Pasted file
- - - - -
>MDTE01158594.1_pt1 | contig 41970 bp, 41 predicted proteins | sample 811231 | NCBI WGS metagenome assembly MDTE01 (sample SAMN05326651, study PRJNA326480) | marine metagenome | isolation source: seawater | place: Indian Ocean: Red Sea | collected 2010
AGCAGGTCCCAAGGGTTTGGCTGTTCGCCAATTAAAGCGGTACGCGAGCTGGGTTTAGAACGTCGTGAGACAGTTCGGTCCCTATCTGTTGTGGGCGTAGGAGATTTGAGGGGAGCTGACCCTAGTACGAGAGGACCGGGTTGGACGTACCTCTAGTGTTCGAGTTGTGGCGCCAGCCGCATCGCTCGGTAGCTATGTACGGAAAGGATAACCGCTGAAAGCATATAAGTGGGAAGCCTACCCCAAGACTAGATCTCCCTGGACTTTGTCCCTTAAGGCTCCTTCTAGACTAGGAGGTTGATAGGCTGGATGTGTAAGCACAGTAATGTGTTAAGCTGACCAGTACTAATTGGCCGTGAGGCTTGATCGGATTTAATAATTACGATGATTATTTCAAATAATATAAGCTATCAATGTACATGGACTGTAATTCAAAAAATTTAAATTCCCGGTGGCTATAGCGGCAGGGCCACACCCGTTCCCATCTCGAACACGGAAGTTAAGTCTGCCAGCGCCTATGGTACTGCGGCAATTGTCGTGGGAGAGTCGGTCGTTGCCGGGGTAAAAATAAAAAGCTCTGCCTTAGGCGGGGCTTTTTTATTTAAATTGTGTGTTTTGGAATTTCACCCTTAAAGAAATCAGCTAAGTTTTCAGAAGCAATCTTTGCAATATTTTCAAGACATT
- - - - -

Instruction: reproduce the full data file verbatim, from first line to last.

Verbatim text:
>MDTE01158594.1_pt1 | contig 41970 bp, 41 predicted proteins | sample 811231 | NCBI WGS metagenome assembly MDTE01 (sample SAMN05326651, study PRJNA326480) | marine metagenome | isolation source: seawater | place: Indian Ocean: Red Sea | collected 2010
AGCAGGTCCCAAGGGTTTGGCTGTTCGCCAATTAAAGCGGTACGCGAGCTGGGTTTAGAACGTCGTGAGACAGTTCGGTCCCTATCTGTTGTGGGCGTAGGAGATTTGAGGGGAGCTGACCCTAGTACGAGAGGACCGGGTTGGACGTACCTCTAGTGTTCGAGTTGTGGCGCCAGCCGCATCGCTCGGTAGCTATGTACGGAAAGGATAACCGCTGAAAGCATATAAGTGGGAAGCCTACCCCAAGACTAGATCTCCCTGGACTTTGTCCCTTAAGGCTCCTTCTAGACTAGGAGGTTGATAGGCTGGATGTGTAAGCACAGTAATGTGTTAAGCTGACCAGTACTAATTGGCCGTGAGGCTTGATCGGATTTAATAATTACGATGATTATTTCAAATAATATAAGCTATCAATGTACATGGACTGTAATTCAAAAAATTTAAATTCCCGGTGGCTATAGCGGCAGGGCCACACCCGTTCCCATCTCGAACACGGAAGTTAAGTCTGCCAGCGCCTATGGTACTGCGGCAATTGTCGTGGGAGAGTCGGTCGTTGCCGGGGTAAAAATAAAAAGCTCTGCCTTAGGCGGGGCTTTTTTATTTAAATTGTGTGTTTTGGAATTTCACCCTTAAAGAAATCAGCTAAGTTTTCAGAAGCAATCTTTGCAATATTTTCAAGACATT